There are a lot more films by Yasujiro Ozu on The Criterion Channel, but the Japanese master’s best film has also made the journey to HBO Max. It’s as essential as movies get, the story of an aging couple who journey to Tokyo to visit their children. It’s ostensibly the story of a generation gap, but it’s the delicacy of the detail and setting work that have defined it. Viewers feel like they’re looking through someone’s window on lives that existed before the film started and go on after the credits roll. There’s a reason it’s in the top ten of almost every list of the best films ever made.

Twin Peaks: Fire Walk With Me

David Lynch came roaring back with Showtime’s Twin Peaks: The Return, but HBO Max has the film that followed the original seasons, this daring prequel to the story of Laura Palmer. With the resurgence of this world, Fire Walk With Me got a bit of an overdue reassessment, and a film considered one of Lynch’s worst when it was released is now widely considered one of his best.

Unforgiven

Clint Eastwood’s 1992 Western completely deconstructed a genre that the director/star helped define and earned the filmmaker Oscars for Best Director and Best Picture. It’s a straight-up masterpiece, the story of an aging outlaw dragged back into one more job that will remind him of his own history of violence and that of this country.

The Untouchables

Brian De Palma directed one of the best movies of his notable career with The Untouchables, which won Sean Connery an overdue Oscar. Connery co-stars with Kevin Costner as Elliot Ness and Robert De Niro as Al Capone in an action-packed story of how Ness took down one of the most famous criminals of all time. Tense and riveting, it’s a great epic movie that’s anchored by phenomenal performances and De Palma’s unique eye.

Vampyr

Can black-and-white horror films from nearly a century ago still have power for modern audiences watching HBO Max on their tablets? We’ll see. Carl Theodor Dreyer’s 1932 horror classic contains some of the most striking imagery of its era in the story of a student of the occult who travels to a village in search of a vampire. He regrets it. Vampyr is nearly silent but it contains visuals that you’ll never forget.

The Wages of Fear

Henri-Georges Clouzot is one of the best suspense directors of all time, and his The Wages of Fear has lost none of its power to thrill. The premise alone is perfectly thrilling: Four men take a job driving explosive nitroglycerin over a mountain pass. Every bump could be their last moment on Earth. It’s a model of how to produce tension through narrative and pacing. Watch it and start listing movies that it obviously influenced. It will take all night.

West Side Story

No, not the Best Picture-nominated Steven Spielberg remake. This is the beloved original that dominated the Oscars over 60 years ago, winning a stunning ten Oscars, including Best Picture. Watch the original and then contrast and compare when you get to see the new one.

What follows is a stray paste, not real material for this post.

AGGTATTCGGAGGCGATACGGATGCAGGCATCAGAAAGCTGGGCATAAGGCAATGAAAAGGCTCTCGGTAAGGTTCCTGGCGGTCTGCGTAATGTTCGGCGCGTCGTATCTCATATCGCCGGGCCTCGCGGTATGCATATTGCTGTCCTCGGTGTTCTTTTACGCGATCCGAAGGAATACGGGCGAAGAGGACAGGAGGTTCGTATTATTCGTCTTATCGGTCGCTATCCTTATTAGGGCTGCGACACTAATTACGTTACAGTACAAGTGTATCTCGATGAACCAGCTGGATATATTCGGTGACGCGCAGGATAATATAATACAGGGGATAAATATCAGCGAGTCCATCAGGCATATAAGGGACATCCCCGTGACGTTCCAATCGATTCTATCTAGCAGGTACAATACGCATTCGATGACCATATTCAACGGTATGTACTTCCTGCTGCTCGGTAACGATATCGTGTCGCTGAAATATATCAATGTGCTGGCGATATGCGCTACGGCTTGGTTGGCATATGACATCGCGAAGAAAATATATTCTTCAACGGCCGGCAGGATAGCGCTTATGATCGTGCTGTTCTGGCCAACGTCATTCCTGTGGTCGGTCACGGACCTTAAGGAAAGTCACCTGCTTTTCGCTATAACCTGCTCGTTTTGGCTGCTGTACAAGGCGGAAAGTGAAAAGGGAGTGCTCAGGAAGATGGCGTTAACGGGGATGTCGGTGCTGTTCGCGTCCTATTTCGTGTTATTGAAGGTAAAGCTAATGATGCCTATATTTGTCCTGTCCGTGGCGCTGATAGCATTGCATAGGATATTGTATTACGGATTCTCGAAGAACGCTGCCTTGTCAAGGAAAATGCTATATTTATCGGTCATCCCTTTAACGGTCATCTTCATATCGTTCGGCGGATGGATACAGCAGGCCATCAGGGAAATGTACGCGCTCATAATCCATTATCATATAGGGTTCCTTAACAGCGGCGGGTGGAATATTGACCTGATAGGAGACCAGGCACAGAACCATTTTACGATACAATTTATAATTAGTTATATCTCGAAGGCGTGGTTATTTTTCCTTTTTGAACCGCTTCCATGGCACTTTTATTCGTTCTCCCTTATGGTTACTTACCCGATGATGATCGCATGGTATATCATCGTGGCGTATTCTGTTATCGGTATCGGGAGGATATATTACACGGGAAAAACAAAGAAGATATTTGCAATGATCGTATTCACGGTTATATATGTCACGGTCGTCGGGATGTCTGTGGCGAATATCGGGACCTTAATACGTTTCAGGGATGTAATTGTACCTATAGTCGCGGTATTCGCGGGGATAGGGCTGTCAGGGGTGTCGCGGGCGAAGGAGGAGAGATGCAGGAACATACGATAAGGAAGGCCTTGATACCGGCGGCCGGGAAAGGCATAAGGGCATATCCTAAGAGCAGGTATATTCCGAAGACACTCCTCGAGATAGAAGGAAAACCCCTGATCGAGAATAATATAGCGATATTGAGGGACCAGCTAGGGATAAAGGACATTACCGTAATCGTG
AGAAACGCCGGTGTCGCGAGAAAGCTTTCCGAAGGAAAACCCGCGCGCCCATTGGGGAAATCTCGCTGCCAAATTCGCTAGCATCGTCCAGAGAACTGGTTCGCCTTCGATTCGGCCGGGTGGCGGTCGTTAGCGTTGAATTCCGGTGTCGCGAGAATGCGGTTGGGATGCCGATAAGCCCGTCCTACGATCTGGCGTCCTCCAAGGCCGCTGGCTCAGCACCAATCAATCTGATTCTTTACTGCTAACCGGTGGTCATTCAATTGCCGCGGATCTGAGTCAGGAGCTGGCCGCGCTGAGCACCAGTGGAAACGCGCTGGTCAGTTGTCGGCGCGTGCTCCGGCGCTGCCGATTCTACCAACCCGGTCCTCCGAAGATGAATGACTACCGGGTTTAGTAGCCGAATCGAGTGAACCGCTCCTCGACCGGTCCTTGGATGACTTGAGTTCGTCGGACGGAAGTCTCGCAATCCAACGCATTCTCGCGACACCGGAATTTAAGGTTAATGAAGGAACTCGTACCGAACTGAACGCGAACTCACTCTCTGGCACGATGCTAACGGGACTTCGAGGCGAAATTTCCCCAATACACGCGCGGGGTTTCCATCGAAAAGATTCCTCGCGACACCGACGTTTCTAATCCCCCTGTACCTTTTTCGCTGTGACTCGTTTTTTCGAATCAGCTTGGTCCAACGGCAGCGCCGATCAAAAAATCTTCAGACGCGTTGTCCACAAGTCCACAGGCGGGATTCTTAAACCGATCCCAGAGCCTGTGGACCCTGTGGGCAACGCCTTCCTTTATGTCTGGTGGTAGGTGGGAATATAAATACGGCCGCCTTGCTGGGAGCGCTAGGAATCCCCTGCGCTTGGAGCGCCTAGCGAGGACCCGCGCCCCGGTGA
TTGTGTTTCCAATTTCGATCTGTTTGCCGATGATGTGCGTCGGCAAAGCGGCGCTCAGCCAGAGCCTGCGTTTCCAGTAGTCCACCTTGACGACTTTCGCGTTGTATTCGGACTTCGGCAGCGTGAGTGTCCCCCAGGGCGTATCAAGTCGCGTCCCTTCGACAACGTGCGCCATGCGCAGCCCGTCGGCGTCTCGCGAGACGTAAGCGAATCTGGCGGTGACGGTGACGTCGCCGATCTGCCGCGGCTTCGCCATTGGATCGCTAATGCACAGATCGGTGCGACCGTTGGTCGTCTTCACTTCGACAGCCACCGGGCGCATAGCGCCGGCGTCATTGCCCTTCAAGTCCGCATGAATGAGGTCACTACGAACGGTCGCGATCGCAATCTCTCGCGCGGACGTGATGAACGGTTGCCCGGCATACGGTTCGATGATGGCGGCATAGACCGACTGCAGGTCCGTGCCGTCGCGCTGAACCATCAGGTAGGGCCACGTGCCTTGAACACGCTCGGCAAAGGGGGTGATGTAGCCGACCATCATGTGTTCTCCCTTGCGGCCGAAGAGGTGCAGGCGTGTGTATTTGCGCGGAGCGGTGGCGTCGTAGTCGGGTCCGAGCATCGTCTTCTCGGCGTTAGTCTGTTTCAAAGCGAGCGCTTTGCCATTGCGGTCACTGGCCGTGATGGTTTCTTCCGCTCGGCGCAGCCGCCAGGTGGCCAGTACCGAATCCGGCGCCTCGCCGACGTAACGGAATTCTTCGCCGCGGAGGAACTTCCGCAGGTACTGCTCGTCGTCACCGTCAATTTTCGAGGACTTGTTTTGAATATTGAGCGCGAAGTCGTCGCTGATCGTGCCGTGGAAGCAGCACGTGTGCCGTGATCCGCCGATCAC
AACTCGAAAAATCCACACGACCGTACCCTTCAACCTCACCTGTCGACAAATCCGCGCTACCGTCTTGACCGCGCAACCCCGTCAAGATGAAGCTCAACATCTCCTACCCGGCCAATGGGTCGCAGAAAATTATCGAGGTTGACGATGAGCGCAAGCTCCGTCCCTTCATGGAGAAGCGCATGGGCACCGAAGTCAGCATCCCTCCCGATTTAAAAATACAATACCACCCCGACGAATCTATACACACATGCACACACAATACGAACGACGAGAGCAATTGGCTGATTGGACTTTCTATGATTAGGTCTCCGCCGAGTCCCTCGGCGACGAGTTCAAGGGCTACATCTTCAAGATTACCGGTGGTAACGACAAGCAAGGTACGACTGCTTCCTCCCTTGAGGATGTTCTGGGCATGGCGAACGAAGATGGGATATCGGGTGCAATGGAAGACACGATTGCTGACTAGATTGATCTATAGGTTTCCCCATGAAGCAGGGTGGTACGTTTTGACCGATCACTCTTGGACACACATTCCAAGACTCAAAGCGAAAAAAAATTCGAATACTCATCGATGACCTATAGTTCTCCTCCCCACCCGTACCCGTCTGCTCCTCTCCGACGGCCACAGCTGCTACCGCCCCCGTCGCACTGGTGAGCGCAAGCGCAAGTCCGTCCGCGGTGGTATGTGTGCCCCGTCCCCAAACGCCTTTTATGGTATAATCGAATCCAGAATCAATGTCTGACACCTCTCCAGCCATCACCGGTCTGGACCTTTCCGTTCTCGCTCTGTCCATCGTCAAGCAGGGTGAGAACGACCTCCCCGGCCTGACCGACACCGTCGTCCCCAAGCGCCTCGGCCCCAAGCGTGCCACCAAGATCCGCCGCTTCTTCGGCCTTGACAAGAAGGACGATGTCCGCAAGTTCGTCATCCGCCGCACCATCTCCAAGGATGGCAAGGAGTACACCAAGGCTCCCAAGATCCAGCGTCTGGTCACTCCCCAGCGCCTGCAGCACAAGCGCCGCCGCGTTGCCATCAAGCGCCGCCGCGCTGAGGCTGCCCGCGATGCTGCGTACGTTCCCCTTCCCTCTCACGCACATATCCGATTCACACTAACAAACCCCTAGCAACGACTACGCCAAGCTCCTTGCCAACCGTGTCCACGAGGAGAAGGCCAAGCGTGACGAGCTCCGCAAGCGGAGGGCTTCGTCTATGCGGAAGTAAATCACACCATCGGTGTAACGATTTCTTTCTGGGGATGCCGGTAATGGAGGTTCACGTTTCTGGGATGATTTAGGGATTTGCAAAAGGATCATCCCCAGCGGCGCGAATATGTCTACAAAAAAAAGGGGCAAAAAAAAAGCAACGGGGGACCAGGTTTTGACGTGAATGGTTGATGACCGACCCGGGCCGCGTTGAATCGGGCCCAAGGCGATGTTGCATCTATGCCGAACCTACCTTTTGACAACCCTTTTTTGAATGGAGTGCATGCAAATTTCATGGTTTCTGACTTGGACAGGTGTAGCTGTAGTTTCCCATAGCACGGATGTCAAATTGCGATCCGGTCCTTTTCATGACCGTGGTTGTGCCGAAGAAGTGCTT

West Side Story (2021)

Steven Spielberg finally directed a musical, and it’s a masterpiece. An adaptation of the 1957 stage musical and the 1961 Best Picture winner, Spielberg’s vision is a reminder of his remarkable craftsmanship, earning him a Best Director nod, along with six other Academy Award nominations. It’s a vibrant retelling of a classic that pays homage to the original while also carving its own path.

When Harry Met Sally

Meg Ryan and Billy Crystal star in the 1989 rom-com that became an essential movie about whether or not men and women can truly be friends without romance entering into the picture. Ryan and Crystal have arguably never been as charming as they are here, but it’s really Nora Ephron’s razor-sharp script that made this an instant classic.

Wings of Desire

One of the best movies of the ’80s, Wings of Desire is about longing and what it means to be human. Bruno Ganz, in an unforgettable performance, plays an angel who can hear the thoughts of the denizens of Berlin and decides to give up his immortality to join them. One of the most poetic, lyrical films ever made.

The Wizard of Oz

Maybe you’ve heard of it? Seriously, what could possibly be written if you’re on the fence about The Wizard of Oz? Maybe you haven’t seen it since you were a little kid? Revisit the journey of Dorothy over the rainbow if that’s the case and appreciate this wonderful fantasy on a new level.

A Woman Under the Influence

John Cassavetes’s best film is this 1974 drama that features one of the best performances of all time at its center. Gena Rowlands owns the screen as a woman whose average domestic life starts to come apart at the seams. She’s simply riveting in every scene, finding the truth in her character that other actresses wouldn’t have even considered.

Wonder Boys

Michael Douglas gives one of his top career performances in this 2000 dramedy based on the novel of the same name by Michael Chabon. He’s pitch perfect as Grady Tripp, a novelist who is now teaching at a university and trying to live up to the success of his breakthrough debut. Charming and funny, Curtis Hanson’s film also features one of Tobey Maguire’s best turns.

The 100 Best Movies on HBO Max